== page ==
DUELING HARLOWS LIKED DOWN UNDER!
Below is an Amazon review that I just received from a book reviewer in Australia:
DUELING HARLOWS is the engrossing tale of what happened in 1965 when two Hollywood producers decided to race into production their competing screen versions of the Jean Harlow story. Jean Harlow had been the trailblazing “platinum blonde” screen sex goddess of the 1930’s, paving the way for the likes of Marilyn Monroe. Her private life was as eventful as any of her films, including the bizarre suicide death of Paul Bern, one of her husbands (MGM publicity agents weren’t newcomers when it involved keeping their top stars out of potentially career-destroying scandals). Harlow lived hard and fast, dying of uremic poisoning at the age of 26.
Jean Harlow’s story was later recounted in Irving Shulman’s 1964 book “Jean Harlow: An Intimate Biography”, written with the assistance of Harlow’s agent Arthur Landau. The bile-filled novel enraged Harlow’s closest friends who were convinced that it was nothing short of a character assassination. Shulman asserted that Harlow had been viciously beaten with a cane on her wedding night to Paul Bern and that her death was triggered by damage caused to her kidneys during this fight. Shulman also recounted remarkably clear “first person” conversations to events that he would never have been privy to. Despite all the new scandals and litigations swirling around the libellous book, Hollywood producer Joseph E. Levene secured the film rights for the Jean Harlow story, to be shot at Paramount. Levene had previously helmed the ripe trash-fests “Where Love Has Gone” and “The Carpetbaggers”.
Not to be outdone, maverick producer Bill Sargent announced his own “Harlow” property, but it wouldn’t be based on the Shulman book. It would however be filmed in Sargent’s specially patented process entitled “Electronovision”. This process involving using multiple cameras which fed into a single editing suite, speeding up the film editing process considerably. The downside was that because the system involved upconverting Kinescope-grade tape into 35mm, the visual quality of the final image was noticeably diminished. Sargent had only ever used the process with stage productions (including Richard Burton in “Hamlet” and “The T.A.M.I. Show”). HARLOW would be the first real movie in the “Electronovision” process.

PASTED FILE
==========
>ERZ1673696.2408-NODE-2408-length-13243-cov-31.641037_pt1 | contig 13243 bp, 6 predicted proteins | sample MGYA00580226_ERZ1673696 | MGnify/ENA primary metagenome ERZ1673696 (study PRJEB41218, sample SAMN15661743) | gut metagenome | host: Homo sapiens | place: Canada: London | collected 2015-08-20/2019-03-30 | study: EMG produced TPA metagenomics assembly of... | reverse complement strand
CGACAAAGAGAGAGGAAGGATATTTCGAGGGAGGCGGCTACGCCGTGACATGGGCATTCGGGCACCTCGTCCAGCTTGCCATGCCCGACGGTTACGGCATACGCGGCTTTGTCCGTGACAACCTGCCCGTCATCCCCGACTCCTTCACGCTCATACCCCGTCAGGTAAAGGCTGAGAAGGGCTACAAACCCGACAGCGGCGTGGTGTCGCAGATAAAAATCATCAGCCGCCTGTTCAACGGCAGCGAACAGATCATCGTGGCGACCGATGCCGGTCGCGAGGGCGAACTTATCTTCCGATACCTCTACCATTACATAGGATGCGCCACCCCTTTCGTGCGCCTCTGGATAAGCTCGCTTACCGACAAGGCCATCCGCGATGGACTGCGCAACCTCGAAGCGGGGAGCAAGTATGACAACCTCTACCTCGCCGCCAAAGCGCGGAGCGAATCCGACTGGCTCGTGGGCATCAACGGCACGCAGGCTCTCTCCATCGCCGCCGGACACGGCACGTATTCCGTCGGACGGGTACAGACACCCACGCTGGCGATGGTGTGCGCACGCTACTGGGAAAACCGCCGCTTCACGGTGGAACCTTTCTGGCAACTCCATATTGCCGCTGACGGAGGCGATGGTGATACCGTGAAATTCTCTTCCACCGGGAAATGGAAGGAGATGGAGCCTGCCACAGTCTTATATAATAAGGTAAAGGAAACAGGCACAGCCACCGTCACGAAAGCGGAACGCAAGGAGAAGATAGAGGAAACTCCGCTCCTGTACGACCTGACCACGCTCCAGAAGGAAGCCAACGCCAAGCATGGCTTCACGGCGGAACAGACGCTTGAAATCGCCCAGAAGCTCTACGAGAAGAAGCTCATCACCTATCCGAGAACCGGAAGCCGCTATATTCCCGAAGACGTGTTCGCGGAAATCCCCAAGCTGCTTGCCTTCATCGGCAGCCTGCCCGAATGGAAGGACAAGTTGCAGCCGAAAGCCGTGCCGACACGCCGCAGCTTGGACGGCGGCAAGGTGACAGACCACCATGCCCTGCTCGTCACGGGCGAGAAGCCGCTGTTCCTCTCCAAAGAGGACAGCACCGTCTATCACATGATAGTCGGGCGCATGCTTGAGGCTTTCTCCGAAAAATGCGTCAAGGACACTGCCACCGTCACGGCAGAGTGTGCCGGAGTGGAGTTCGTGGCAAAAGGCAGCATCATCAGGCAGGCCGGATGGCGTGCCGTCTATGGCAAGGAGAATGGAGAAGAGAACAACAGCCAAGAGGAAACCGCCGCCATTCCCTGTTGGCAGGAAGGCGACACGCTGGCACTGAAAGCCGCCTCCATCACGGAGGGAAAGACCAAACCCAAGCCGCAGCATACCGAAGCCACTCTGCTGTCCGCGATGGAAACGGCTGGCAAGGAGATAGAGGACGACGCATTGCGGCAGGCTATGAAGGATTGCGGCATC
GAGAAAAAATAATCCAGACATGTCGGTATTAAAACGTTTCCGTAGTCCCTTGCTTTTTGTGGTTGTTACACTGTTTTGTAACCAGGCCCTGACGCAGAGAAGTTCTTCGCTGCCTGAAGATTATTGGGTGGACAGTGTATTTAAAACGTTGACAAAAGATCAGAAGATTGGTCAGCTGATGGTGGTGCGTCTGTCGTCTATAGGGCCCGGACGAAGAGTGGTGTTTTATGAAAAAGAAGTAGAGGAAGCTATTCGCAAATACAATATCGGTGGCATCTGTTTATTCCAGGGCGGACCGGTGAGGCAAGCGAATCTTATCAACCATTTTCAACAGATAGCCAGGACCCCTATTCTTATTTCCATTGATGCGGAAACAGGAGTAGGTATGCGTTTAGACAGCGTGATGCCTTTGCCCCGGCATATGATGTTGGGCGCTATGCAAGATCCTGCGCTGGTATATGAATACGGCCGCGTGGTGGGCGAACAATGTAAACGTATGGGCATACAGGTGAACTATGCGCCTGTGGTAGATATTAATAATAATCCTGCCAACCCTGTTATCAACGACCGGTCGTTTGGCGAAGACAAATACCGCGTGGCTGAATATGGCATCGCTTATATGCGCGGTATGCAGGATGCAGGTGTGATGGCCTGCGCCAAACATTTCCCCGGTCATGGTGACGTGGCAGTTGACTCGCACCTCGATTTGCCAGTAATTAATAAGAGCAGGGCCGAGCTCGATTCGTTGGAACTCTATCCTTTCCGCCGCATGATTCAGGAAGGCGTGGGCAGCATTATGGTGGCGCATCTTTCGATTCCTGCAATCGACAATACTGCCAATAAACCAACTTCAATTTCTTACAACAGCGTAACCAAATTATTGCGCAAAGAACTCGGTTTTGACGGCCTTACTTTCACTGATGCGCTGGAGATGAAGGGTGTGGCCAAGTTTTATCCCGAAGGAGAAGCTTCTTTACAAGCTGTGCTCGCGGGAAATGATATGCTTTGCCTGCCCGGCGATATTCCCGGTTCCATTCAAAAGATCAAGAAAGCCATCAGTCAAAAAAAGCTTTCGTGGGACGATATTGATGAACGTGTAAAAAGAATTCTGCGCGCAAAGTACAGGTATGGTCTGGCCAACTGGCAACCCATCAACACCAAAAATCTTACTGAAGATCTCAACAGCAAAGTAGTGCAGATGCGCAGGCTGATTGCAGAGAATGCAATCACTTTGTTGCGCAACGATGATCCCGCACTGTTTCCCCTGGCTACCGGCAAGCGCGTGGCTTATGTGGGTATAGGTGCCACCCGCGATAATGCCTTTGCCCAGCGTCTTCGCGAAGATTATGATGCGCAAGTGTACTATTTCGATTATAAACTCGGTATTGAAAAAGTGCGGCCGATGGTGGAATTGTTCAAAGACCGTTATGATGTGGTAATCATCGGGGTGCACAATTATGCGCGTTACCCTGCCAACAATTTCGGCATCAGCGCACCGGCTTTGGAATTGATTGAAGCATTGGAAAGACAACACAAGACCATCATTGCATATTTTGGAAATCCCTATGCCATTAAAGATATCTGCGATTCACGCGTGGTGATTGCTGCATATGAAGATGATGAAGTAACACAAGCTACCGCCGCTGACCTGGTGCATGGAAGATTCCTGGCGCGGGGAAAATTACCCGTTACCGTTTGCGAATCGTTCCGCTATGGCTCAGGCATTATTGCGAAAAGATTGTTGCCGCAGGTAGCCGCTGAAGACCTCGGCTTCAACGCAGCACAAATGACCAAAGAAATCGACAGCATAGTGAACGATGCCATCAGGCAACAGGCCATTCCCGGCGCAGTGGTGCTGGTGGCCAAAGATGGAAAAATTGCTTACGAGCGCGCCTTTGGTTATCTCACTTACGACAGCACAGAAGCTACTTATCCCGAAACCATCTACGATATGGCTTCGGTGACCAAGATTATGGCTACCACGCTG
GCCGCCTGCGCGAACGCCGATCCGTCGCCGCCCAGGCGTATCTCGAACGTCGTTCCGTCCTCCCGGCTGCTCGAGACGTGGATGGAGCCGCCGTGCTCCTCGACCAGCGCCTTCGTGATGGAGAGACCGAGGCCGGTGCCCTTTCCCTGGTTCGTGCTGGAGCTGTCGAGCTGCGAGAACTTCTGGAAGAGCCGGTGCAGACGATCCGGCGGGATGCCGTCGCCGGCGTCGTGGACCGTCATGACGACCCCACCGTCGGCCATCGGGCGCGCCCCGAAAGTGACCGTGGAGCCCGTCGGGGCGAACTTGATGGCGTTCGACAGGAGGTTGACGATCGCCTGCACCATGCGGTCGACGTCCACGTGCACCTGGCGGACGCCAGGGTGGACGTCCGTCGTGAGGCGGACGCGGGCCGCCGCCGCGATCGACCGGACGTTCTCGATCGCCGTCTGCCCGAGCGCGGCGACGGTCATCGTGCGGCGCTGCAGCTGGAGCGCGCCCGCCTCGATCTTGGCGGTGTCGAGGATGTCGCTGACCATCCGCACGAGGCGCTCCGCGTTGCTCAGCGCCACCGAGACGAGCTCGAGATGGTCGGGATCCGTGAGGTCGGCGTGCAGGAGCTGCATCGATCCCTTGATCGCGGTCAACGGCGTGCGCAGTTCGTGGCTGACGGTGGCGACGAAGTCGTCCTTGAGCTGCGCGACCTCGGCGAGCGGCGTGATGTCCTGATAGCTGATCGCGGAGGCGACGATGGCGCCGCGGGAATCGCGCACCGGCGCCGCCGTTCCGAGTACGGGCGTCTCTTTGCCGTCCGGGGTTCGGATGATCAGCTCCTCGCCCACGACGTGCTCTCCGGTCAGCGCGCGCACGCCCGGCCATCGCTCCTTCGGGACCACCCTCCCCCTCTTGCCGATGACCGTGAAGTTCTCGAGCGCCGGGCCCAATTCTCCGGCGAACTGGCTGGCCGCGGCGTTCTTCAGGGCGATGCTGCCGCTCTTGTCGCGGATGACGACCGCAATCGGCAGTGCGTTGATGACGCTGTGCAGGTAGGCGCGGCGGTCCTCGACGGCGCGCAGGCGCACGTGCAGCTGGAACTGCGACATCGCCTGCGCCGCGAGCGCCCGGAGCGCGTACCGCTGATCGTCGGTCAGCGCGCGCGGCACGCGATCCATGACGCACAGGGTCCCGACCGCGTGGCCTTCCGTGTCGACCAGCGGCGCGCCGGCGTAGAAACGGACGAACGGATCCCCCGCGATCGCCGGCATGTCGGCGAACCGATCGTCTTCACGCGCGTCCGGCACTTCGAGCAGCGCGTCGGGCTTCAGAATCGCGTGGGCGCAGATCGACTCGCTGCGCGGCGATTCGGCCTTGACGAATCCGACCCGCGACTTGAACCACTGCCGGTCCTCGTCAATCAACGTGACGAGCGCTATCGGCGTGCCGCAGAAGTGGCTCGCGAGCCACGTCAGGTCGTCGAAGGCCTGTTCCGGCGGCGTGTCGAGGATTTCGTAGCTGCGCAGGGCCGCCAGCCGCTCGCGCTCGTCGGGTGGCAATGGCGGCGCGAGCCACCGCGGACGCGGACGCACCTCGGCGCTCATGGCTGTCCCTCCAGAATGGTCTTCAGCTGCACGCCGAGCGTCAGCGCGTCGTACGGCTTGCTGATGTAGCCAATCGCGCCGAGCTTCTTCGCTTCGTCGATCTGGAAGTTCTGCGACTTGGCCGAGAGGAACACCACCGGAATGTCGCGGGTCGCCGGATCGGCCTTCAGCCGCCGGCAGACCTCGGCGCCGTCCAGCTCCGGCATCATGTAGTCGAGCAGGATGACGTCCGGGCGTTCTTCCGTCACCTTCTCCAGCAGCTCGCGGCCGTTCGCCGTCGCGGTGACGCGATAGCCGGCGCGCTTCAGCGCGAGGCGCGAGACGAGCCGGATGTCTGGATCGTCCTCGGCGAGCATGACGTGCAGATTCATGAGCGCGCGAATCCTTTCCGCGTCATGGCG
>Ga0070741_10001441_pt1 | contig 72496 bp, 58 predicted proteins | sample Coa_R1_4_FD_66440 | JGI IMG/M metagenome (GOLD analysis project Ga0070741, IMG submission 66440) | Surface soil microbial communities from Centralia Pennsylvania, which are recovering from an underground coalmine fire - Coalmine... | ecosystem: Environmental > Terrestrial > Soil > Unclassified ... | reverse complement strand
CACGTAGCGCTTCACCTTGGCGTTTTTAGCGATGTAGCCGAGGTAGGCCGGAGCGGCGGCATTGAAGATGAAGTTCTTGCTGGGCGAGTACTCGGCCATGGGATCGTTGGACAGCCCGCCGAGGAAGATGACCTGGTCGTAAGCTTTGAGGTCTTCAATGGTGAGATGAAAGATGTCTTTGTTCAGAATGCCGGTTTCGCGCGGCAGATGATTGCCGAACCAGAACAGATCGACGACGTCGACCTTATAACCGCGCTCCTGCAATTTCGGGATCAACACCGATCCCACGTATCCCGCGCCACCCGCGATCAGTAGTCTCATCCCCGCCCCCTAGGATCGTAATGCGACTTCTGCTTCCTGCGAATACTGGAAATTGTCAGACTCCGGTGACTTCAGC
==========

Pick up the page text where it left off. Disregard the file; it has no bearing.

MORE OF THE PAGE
Then came the actresses who’d play Jean Harlow herself… For the Paramount/Levene version, Carroll Baker (who’d previously starred in “The Carpetbaggers”) was announced. Meanwhile petite blonde Carol Lynley was signed for Sargent’s HARLOW. So now it wasn’t only a battle of the HARLOW’s, but also a battle of the Carol’s! The press couldn’t have been handed a better gift.
Author Tom Lisanti has been able to access the extensive press coverage of the fracas, which documented the running verbal war of words between Levene and Sargent, and also reconstructs the hellish production shoots for each of the HARLOW’s. Thanks to the quick editing facilities of the “Electronovision” process (believe it or not, the whole thing was shot in the span of a few days), Sargent’s HARLOW was–by a several weeks–the first to arrive on the screen, but neither picture earned the critical raves the producers had hoped for, or really captured the true essence of Jean Harlow. Sargent’s HARLOW (a collector’s grail especially for Carol Lynley fans) has never seen the light of day on DVD, but Levene’s HARLOW came to DVD a couple of years ago in all it’s trashy glory.
Lovers of classic movies will be the ones who’ll most appreciate this effortlessly read-able tome, which I happily devoured in a single sitting. Recommended.